Near Queenstown in the South island of New Zealand an old bridge spans a deep gorge through which a river rushes with prodigious force. It was on this bridge that Jill and I recently watched people engaging in a peculiar craze called “bungee jumping.” A “bungee” is a length of elasticized cord which is attached to the jumper’s ankles. The jumper then launches himself or herself off the bridge into the air trusting that the bungee will stretch but not snap. Tens of thousands of people have risked their necks in such an adventure and lived to tell the tale, but recently a nurse assaying to do the same escaped within an inch of her life when the bungee frayed and she hit the ground with a glancing blow. Bungees are supposed to stretch and not snap.
As I watched the bungee jumpers, I was reminded of something the Apostle Paul said, - I know, don’t say it - I’m a typical preacher who can’t see anything without thinking of an illustration! Describing the particularly difficult time he was having in his ministry he said, “We are hard pressed on every side but not crushed; perplexed but not in despair; persecuted but not abandoned; struck down but not destroyed” (2 Cor. 4:8). He was far from denying that life was stressful but he was adamant that he was not about to go under. “Hard pressed” certainly “but not crushed;” “perplexed” absolutely “but not in despair.” Actually what he said in Greek was something like “whelmed but not overwhelmed,” or if you prefer, “stretched but not snapped.” There was something of the bungee in the venerable apostle!
Now it’s no joke being “whelmed” or “stretched”, and life and ministry are the places it happens all too often. That’s the bad news, but the good news is, like Paul, we can be “stretched” without “snapping,” or be “whelmed” without being “overwhelmed.” But how? That’s a question I’m often asked.
Well how did Paul cope?
1. He came to the conclusion that stress is normative. Ministry involves engaging the “god of this age” in a mighty struggle for the hearts and minds of those whom he has blinded and blighted. It would be ludicrous to imagine that such a struggle could be won without spiritual capital being exhausted and physical resources being depleted. Stress comes with the territory; being stretched is part of the calling! To recognize this and to embrace it goes a long way in surviving it. The tension that comes from resenting or resisting the stretching only adds to strain and exacerbate the stress. To think that we should not be subject to such unpleasantness can engender feelings of frustration and self-pity, which do nothing to help and much to hinder. But to recognize that Paul was stretched, not to mention the Lord Jesus Himself, helps us recognize that our expectations of immunity from such things is naïve to say the least, and to embrace the experience as not out-of-the-ordinary for Christians can take away much of the sting.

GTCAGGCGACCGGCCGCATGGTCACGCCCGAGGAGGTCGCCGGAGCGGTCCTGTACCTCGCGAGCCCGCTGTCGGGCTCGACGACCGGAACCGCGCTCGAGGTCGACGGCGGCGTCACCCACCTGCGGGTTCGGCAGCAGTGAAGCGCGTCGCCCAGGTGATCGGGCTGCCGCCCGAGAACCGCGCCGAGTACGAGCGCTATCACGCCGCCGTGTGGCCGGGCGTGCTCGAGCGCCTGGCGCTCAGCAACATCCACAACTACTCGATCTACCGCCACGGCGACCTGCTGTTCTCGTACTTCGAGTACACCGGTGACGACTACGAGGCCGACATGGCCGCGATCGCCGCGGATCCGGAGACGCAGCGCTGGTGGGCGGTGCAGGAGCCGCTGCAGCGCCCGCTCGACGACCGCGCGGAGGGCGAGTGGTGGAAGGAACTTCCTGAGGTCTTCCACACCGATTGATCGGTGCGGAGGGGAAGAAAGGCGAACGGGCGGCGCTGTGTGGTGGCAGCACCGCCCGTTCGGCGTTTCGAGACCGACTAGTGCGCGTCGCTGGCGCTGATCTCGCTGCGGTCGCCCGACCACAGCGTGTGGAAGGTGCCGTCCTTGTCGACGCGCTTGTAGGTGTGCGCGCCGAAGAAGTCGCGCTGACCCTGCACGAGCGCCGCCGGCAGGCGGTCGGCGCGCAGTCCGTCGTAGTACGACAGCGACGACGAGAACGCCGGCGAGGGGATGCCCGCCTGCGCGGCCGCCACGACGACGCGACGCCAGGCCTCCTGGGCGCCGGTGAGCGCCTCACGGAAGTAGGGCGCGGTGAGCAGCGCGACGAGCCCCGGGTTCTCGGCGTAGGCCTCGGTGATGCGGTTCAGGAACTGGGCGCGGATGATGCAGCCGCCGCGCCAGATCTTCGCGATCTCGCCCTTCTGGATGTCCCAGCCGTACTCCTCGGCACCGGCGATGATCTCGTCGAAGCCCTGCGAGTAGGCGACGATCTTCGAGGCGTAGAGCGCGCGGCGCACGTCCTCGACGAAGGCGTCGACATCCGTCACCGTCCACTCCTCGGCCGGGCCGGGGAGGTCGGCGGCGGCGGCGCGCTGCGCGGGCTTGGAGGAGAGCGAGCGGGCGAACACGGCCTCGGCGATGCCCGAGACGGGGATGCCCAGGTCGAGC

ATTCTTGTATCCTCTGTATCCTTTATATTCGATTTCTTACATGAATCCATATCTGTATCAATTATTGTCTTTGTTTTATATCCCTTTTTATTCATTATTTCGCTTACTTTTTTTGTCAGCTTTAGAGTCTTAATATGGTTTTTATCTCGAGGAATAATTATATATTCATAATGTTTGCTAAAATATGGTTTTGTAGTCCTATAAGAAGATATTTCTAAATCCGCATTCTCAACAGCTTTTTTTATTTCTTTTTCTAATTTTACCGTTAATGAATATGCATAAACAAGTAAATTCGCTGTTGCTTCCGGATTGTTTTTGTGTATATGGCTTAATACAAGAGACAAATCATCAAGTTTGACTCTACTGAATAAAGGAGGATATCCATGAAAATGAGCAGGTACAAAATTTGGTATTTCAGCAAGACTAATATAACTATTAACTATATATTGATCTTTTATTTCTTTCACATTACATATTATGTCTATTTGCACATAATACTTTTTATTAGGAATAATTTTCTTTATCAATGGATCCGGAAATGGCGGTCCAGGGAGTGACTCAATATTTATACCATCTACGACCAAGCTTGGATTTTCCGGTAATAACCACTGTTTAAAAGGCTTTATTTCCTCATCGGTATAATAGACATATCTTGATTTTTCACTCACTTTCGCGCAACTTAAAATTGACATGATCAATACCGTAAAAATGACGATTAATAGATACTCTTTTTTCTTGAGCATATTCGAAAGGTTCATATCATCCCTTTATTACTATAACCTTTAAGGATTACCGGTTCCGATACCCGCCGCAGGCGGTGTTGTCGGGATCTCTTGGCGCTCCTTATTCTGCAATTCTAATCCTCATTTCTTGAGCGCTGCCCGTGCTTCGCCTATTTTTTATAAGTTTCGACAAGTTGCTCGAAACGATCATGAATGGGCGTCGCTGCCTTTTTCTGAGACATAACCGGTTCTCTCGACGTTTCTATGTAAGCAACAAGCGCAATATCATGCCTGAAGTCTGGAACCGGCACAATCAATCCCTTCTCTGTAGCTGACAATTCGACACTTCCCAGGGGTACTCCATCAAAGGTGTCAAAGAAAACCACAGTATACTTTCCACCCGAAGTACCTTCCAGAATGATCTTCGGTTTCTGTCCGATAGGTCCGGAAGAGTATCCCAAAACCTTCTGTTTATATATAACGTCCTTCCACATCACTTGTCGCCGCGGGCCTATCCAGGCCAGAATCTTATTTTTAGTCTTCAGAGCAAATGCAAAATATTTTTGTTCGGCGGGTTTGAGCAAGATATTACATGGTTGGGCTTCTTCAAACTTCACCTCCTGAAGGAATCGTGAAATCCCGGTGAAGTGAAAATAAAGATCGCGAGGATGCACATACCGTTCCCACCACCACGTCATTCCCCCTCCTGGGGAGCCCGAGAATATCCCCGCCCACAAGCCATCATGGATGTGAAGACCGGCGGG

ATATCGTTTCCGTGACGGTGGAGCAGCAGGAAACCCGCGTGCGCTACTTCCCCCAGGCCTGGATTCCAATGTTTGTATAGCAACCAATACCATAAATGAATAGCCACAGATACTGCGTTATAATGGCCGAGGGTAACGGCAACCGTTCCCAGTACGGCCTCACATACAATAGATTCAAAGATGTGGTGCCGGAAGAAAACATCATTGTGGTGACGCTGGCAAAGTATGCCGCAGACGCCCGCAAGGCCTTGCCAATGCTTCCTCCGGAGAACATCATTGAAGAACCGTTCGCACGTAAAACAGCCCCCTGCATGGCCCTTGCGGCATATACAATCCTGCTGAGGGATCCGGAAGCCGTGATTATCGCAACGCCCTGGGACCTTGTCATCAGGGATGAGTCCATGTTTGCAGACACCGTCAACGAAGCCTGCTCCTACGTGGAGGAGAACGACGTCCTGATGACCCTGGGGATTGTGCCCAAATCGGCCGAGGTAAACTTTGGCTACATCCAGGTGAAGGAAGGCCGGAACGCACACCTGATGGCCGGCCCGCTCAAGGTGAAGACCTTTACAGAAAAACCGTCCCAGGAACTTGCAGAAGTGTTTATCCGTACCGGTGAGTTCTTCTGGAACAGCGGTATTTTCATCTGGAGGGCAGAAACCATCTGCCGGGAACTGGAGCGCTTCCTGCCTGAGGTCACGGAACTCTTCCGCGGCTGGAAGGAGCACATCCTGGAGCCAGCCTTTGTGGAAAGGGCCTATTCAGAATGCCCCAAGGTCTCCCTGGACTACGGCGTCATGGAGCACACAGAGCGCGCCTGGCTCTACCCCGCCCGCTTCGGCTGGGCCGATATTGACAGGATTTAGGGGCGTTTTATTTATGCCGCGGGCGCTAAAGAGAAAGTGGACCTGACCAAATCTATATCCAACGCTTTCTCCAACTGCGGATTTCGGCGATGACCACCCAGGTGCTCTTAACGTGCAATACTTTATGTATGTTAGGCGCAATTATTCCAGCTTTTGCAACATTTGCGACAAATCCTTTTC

2. Paul was convinced that stress could be positive. He told the Roman believers, “We know that suffering produces perseverance; perseverance, character; and character hope. And hope does not disappoint us” (Rom. 5:3-5). I am well aware that excessive stress can be totally debilitating, but there can be no doubt that in the divine way of doing things there is a place for the right amount of stress to help us grow and mature. In the same way that the athlete develops endurance from training and stamina from being stretched, so the believer develops spiritual qualities through divinely ordained stress, which serve to further the work of grace in our lives.
3. Paul regarded stress as productive. He was not being at all morbid when he exclaimed, “We always carry around in our body the death of Jesus, so that the life of Jesus may be revealed in our body” (2 Cor. 4:10), adding “So then, death is at work in us, but life is at work in you” (2 Cor. 4:12). He was rejoicing in the fact that when he bore up well under stress, this demonstrated that he was a man called of God and empowered by His Spirit in such an obvious way that people would be attracted to what he had to say and come to faith. Let’s face it, everybody experiences stress but not everybody handles it well, and when Christians do, as they should, they stand out as something special and stake a claim to authenticity. Death may be their portion - but life is what others are gaining through it.
4. Paul was quite certain that stress is creative. Granted our first inclination is to see stress as destructive, but listen to the apostle’s words, “Our light and momentary troubles are achieving for us an eternal glory that far outweighs them all” (2 Cor. 4:17). The “light and momentary troubles” to which he refers are, of course, the stresses and strains of which he spoke earlier. But far from bemoaning them he sees them as the means of creating for him “eternal glory.” Without stating exactly what he means, he points away to the glory to which all believers aspire and to which all those who minister point men and women. Therefore, it is most appropriate to be reminded in the midst of stress that God uses it to store up for the stressed ones that which will abide forever.
So there are four ways in which the great Apostle responded to stress, which may prove helpful to us in our day, too. Of course, getting adequate rest, being sensible about saying “no”, taking time off and having fun occasionally all help, but underlying all our living must be the spiritual principles that have stood the test of time and will bear fruit in eternity. These are the things that will enable us like bungees - and the Apostle - to stretch and not snap.